Why Rosé Matters, According To French Culture

Rosé wines from France

Rosé wines from France. Credit: Jill Barth

I don’t think there is a topic I’ve covered more than rosé. Part preference, part probability, it seems only natural that a Provence wine specialist would document the past, present and future of vin trois, the third color of the wine trinity.

Affiliations range from the “Hampton’s Water” lifestyle crowd to the “rosé all day, which turns all year” set to the “when in France, drink rosé” philosophy. But I’m here to argue, with the proud yet slightly guarded nature of the public defender, that none of these positions get that the root of what rosé really means.


From my coverage on my Forbes contributor column:

“The Center for Rosé Research (Centre de Recherche et d’Expérimentation sur le Vin Rosé) is located in the small commune of Vidauban, situated in Provence in southeast France. Originated in 1999 as the first and only rosé research center in the world, it serves as a resource for rosé producers in Provence and around the globe. Grounded on centuries of experience held by Provençal vignerons and winemakers, the center harnesses a commitment to rosé, part of the Provençal culture for 2,600 years since the early Greeks utilized winemaking methods that resulted in pink-toned wine.

The Center for Rosé Research exists to maintain the high quality of rosé from Provence by capturing and making available scientific data regarding winemaking and wine preservation. ‘The center endeavors to put science and evidence behind our collective feeling that we have evolved something special,’ says Jeany Cronk, proprietor of Mirabeau en Provence and member of the Council of the Wines of Provence.”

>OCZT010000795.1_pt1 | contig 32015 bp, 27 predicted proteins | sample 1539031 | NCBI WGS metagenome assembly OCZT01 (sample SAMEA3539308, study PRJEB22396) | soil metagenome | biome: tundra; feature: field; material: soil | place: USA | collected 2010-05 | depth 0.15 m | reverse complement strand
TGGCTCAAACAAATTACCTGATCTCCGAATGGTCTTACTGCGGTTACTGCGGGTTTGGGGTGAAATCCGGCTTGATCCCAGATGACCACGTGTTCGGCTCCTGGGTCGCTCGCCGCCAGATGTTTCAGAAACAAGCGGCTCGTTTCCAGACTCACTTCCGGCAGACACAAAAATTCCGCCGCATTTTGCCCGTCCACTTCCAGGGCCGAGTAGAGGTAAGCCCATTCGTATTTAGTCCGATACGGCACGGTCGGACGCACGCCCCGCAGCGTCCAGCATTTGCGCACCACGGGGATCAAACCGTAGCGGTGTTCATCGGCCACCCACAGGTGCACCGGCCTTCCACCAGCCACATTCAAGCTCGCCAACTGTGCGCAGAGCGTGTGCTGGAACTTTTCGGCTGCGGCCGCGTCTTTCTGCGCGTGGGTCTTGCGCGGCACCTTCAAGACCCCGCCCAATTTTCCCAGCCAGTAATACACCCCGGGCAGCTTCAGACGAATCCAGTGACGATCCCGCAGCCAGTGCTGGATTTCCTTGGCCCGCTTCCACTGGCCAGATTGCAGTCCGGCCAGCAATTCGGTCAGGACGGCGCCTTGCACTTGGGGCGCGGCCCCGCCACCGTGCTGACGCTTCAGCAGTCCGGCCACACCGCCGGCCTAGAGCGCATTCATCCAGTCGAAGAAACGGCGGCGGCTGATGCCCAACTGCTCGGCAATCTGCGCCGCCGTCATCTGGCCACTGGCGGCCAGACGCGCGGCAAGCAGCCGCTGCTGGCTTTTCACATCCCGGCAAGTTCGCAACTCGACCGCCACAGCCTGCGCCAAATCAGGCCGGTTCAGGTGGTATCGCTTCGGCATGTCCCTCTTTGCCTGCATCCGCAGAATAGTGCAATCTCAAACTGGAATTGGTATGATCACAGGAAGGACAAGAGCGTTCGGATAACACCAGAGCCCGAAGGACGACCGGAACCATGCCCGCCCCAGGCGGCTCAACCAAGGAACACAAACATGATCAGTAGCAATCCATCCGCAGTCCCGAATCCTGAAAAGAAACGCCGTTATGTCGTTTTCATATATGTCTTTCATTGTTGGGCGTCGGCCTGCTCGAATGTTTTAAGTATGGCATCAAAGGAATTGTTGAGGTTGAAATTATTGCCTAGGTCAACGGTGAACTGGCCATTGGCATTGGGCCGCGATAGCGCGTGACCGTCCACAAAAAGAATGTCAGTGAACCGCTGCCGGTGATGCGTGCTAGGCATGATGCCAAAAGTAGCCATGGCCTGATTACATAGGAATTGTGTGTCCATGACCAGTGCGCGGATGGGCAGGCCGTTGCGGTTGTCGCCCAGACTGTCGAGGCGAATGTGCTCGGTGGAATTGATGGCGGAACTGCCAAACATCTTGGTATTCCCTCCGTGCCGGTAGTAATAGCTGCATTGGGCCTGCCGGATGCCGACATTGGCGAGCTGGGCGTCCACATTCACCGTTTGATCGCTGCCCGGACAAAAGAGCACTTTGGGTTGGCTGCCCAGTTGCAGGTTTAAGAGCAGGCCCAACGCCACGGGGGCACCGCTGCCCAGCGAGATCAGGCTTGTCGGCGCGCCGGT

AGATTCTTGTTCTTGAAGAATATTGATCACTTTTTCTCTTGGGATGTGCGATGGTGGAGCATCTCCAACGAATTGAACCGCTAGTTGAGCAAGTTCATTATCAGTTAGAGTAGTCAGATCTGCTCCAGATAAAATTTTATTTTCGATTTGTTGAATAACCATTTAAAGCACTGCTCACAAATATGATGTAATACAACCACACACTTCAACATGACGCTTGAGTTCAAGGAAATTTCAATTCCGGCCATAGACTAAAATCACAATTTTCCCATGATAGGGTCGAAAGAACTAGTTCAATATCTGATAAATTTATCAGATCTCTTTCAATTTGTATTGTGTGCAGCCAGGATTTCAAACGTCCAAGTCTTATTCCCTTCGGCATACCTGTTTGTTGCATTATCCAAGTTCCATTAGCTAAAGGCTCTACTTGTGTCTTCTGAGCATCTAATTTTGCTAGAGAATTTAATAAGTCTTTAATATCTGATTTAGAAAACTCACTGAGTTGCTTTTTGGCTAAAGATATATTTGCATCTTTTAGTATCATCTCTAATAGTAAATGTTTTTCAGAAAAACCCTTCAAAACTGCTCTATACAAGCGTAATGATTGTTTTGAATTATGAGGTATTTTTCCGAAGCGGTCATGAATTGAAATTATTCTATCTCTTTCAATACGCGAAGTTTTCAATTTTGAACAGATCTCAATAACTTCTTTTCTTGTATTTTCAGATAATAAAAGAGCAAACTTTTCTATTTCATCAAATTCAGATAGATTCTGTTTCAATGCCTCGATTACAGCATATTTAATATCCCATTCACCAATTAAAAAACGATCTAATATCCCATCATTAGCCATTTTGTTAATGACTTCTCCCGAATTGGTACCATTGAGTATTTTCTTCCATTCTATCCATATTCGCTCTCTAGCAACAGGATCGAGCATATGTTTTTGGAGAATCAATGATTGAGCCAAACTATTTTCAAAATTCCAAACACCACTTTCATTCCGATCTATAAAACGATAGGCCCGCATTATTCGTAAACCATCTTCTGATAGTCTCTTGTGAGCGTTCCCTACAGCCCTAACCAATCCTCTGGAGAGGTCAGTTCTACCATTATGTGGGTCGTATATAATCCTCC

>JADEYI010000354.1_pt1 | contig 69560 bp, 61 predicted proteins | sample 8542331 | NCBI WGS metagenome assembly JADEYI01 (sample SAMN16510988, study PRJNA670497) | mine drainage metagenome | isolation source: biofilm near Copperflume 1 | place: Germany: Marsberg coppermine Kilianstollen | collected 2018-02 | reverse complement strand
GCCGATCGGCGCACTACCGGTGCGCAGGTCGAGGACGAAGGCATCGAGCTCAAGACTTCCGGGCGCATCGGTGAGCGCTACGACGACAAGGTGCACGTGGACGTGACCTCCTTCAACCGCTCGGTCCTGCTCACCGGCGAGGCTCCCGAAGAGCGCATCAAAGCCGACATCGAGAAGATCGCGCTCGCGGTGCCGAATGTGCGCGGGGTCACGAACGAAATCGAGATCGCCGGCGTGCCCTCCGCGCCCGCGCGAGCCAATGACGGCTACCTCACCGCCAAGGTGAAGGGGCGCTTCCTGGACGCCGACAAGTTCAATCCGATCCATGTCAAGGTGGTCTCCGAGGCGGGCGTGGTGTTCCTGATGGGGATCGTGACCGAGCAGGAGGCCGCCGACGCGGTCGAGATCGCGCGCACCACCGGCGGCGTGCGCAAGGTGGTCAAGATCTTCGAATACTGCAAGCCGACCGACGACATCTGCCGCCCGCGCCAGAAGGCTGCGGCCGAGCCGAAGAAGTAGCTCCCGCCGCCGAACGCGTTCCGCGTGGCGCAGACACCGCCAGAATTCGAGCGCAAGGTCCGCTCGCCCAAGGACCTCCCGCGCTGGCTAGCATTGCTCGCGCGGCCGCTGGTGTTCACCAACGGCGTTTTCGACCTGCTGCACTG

When the Greeks made wine in Provence, and likely elsewhere, most wine was typically pale. Harvest was followed by an immediate crush during which the grapes spent some limited amount of time with skins, juice was removed and that bit of maceration left a pink tone to the wines. The next major civilization and winemaking influence in Provence came in the form of a Roman colony built around modern-day Aix-en-Provence. In what turns out to be the guiding light of the wine world, the Roman roads that connected Italy and Spain were the conductors of knowledge, technology and lifestyle. Recognized now as world treasures, the Roman antiquities of France inspire pilgrimages and awe. I myself have spent time at the altar of “Les Antiques” at St. Remy-de-Provence and the Amphithéâtre Gallo-Romain in Lyon.

French wine regions

Ancient Provence has a history of rosé cultivation. (Clockwise) Les Antiques, Amphithéâtre Gallo-Romain in Lyon and Palais des Papes in Avignon. Credit: Jill Barth

14th century France was the era of the Popes — the seat of religion found a home in Avignon. The sheer volume of important (thirsty) people in the area prompted a rush in wine cultivation — giving vineyards such as those in Châteauneuf-du-Pape their immense stature that is firm still today. Nearby Tavel, perhaps the prince of French rosé was a winemaking bastion dating from the Greeks, through the Papacy years onward, succumbing to Phyloxerra and rising again in the early 1900’s